How to Gather Customer Feedback & Grow Your Business
Getting customer feedback shouldn't intimidate you, it's key for small businesses to thrive. Feedback means insight and, if you do it right, it's an excellent opportunity to show customers you're listening to them.
Here's why customer feedback is important, what to do to get customers talking, and how to use their responses to grow your business.
Why You Need Feedback from Customers
Fifty years ago, business was simple – everything was handled in-person, via phone, or by snail mail. But alas, the internet was born and everything changed. Now, you have the opportunity to interact with customers 24/7.
More importantly, they have the same opportunity to interact with you. They don't have to wait for their letter to arrive or someone to return their call. And they aren't just talking to you. We're constantly connected to email and social media with smartphones, tablets, and laptops.
This means customer service is no longer a single, one-and-done interaction, – it's an experience. A McKinsey and Company survey shows that by improving the customer journey, companies can potentially improve overall customer satisfaction by 20%, increase revenue 15%, and lower service costs by up to 20%.
Though it may have been submitted by someone a million miles away, consumers identify and respect peer feedback. According to BrightLocal, 91% of people read online reviews, and 84% of those trust online reviews as much as a personal recommendation. Get started collecting feedback from your customers today.
Companies that have caught on are already enjoying exciting growth. Dollar Shave Club, for example, has grown to more than 1.5 million subscribers by leveraging data from its Customer Relationship Manager (CRM) to better understand and engage customers.
How to Collect Customer Feedback
Gathering product or service reviews, feedback, referrals, and more can be as simple as asking. In the connected world, there are even more ways to solicit and use feedback to help your business. You can do it digitally, verbally, or via traditional mail. Keep reading for a more detailed list of ways you can request information from your customers.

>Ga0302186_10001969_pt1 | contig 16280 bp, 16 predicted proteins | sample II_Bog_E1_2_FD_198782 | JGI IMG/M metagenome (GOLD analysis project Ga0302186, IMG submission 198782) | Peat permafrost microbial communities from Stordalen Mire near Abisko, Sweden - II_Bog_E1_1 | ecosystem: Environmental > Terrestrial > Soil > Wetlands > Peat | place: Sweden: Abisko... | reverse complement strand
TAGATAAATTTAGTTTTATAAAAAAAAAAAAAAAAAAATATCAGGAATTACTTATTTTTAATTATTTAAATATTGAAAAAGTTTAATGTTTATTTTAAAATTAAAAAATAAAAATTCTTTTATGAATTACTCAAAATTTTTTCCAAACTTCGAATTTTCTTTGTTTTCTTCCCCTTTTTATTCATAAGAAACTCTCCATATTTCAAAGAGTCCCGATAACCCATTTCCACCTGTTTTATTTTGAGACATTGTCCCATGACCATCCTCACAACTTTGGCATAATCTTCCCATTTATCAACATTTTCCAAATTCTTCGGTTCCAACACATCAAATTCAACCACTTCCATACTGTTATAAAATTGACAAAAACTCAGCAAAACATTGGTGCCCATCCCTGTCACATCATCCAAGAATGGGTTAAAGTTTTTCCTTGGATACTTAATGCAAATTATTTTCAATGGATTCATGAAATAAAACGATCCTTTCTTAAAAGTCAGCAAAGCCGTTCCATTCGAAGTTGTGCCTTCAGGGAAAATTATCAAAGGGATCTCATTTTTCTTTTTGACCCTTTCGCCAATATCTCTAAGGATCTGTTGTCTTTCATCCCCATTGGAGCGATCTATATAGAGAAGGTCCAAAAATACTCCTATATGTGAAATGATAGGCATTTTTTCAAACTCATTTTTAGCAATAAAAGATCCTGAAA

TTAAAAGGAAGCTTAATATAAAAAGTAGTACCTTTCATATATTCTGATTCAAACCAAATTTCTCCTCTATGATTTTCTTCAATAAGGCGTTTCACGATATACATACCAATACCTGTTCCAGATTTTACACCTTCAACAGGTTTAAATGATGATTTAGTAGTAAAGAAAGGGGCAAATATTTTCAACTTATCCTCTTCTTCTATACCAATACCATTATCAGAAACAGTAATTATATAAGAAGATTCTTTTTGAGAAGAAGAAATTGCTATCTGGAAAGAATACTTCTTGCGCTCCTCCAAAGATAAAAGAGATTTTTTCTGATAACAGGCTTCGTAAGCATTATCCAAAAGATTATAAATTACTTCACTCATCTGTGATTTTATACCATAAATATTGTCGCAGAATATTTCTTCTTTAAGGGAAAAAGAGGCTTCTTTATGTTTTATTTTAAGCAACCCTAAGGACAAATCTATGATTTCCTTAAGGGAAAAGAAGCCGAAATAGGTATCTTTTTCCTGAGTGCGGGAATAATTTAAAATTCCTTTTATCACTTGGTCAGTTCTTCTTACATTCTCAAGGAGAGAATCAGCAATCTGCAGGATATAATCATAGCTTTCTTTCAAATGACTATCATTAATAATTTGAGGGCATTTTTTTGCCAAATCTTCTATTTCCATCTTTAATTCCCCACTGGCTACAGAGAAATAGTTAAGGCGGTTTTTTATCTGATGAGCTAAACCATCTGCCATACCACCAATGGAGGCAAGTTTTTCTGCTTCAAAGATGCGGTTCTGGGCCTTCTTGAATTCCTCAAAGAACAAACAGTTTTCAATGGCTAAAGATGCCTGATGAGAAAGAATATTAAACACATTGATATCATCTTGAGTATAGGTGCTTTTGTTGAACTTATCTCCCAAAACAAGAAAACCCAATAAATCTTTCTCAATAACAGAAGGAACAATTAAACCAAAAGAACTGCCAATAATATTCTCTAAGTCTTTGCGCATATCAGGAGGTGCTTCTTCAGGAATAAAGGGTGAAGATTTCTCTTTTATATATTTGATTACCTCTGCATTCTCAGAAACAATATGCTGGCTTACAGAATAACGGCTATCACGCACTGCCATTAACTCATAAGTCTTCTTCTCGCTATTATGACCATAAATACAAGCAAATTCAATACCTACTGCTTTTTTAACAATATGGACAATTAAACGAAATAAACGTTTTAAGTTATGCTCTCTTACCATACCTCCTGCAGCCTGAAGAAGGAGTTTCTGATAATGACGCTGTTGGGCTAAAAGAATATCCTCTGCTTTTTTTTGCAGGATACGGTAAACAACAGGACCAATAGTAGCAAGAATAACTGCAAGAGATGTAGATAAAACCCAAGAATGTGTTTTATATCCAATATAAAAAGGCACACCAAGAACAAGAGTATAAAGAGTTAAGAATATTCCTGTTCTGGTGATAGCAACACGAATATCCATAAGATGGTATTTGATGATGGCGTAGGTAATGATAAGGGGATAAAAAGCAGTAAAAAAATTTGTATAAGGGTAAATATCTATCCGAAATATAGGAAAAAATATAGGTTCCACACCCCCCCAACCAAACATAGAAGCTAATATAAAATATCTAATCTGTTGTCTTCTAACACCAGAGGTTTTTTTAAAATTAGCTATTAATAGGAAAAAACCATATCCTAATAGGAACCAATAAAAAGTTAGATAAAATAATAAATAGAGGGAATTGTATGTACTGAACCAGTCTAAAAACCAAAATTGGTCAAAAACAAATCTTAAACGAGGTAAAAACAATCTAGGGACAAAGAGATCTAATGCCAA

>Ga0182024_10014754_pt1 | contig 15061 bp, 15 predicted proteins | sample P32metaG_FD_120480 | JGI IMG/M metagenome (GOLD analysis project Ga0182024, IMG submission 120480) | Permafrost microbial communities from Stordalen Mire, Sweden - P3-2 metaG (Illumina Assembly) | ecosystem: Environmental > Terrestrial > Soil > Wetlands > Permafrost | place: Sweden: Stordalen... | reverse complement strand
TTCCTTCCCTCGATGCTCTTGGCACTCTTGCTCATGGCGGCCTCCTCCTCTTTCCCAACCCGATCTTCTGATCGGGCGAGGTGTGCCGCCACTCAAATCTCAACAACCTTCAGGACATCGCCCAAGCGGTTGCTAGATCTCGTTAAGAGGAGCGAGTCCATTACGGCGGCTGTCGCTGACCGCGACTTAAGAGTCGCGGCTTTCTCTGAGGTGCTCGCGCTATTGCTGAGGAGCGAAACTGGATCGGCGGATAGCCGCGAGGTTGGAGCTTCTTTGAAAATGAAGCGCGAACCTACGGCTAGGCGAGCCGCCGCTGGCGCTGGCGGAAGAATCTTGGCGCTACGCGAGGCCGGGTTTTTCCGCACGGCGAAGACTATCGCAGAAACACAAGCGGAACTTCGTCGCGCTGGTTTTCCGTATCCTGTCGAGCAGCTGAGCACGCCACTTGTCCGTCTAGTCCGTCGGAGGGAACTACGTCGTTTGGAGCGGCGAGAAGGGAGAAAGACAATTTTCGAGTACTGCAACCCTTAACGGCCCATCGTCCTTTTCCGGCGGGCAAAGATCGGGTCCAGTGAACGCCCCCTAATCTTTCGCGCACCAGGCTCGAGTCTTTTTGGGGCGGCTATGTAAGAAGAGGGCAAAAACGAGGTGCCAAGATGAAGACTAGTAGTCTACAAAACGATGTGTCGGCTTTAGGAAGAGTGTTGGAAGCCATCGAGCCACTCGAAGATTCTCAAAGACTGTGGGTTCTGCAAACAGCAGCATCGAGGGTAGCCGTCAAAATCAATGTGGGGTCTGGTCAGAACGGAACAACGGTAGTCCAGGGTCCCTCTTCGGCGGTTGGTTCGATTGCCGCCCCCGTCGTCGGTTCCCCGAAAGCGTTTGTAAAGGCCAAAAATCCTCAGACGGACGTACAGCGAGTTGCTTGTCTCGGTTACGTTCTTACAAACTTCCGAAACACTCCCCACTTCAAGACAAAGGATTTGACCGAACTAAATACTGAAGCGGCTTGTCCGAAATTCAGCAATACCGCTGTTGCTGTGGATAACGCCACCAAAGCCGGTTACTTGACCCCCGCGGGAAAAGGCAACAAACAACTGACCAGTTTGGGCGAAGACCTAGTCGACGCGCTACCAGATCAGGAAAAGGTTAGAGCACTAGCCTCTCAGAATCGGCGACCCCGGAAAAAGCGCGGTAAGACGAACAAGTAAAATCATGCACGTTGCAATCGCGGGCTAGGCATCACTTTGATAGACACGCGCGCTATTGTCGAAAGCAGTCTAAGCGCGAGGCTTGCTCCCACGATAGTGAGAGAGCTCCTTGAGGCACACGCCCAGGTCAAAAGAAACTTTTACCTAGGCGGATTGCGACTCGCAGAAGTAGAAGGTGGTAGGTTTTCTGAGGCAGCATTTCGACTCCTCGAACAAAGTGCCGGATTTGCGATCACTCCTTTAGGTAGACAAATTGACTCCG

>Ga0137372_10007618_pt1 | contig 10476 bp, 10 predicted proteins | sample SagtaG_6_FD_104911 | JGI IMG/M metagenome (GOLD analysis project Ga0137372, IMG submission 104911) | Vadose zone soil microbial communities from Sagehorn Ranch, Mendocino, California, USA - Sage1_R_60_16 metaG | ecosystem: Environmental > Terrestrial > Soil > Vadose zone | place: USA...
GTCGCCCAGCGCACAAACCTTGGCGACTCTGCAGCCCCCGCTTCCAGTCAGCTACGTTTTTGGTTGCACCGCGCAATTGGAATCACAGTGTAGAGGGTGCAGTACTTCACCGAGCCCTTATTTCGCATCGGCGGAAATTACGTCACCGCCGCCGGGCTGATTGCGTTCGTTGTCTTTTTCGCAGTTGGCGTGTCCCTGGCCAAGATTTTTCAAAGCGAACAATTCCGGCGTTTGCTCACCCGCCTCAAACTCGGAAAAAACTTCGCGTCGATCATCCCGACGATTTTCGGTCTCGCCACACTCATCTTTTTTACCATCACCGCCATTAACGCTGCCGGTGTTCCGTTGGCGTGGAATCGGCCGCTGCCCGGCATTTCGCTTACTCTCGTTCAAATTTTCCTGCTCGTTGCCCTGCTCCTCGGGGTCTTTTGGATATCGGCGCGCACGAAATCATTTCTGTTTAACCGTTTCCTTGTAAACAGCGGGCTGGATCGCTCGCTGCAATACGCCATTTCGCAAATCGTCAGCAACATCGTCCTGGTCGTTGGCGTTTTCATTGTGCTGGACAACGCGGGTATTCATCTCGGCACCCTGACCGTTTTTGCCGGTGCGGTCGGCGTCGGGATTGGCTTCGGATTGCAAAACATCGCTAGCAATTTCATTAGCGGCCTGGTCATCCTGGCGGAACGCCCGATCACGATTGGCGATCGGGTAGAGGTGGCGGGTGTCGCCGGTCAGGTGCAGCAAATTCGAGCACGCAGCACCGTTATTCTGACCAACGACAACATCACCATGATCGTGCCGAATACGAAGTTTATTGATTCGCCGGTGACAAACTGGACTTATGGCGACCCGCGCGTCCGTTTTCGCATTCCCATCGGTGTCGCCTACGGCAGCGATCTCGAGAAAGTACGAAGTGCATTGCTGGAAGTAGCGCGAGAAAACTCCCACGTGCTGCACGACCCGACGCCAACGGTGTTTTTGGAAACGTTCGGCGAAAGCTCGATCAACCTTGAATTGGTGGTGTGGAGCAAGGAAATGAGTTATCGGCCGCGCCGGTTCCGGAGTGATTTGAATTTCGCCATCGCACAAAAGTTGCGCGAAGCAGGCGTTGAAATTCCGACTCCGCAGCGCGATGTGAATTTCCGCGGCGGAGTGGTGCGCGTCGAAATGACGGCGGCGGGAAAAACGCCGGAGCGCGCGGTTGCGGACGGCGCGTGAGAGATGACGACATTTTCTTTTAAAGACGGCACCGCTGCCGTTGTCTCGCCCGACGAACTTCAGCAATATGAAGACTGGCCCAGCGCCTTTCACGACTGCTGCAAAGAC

Once customers have received their product(s), send an email with a link to leave a review. If your website has reviews built-in (or you use a plugin), send them there. If not, send them to any of the popular review sites.
Pro tip: Monitor third-party platforms. Customers won't always turn to your platform of choice but it doesn't mean they're not talking. See which sites your business is listed on (TrustPilot, Sitejabber, etc) and claim your profile. Use social media aggregators, too, in case customers are conversing without tagging you directly.
If you have a brick-and-mortar business, you're able to get to know your customers and simultaeously respond with follow-up questions that provide additional insight. Here are some opportunities to ask for feedback in your day-to-day customer interactions:
Let's say a customer comes in to your store with a return. Instead of processing the return and simply sending the former customer on their way, ask what would make the product a better solution for them, or discuss alternatives. Talking to dissatisfied customers can sometimes be more enlightening than only talking to happy ones.
Of course, you can and should follow up with happy customers, too. If you've been in business long enough to have regulars, ask them what keeps them coming back. You want to know what it is about your business that makes them choose you above everyone else.
Take note of what they say, and brainstorm ways to serve them even better.
Calls are somewhere between the anonymity of online collection and the directness of in-person conversation. You may get more honest answers and still be able to ask in-the-moment follow-up questions.
This method is popular for high-value products and services – you want your level of service to match the value they paid. Your conversation doesn't have to take long but can help ensure your customer is happy and you get the information you need.
There are plenty of free tools for creating surveys that you can send out to all of your customers. They allow you to reach multiple customers with the click of a button. Tools like Survey Monkey and Quaraloo make this easy.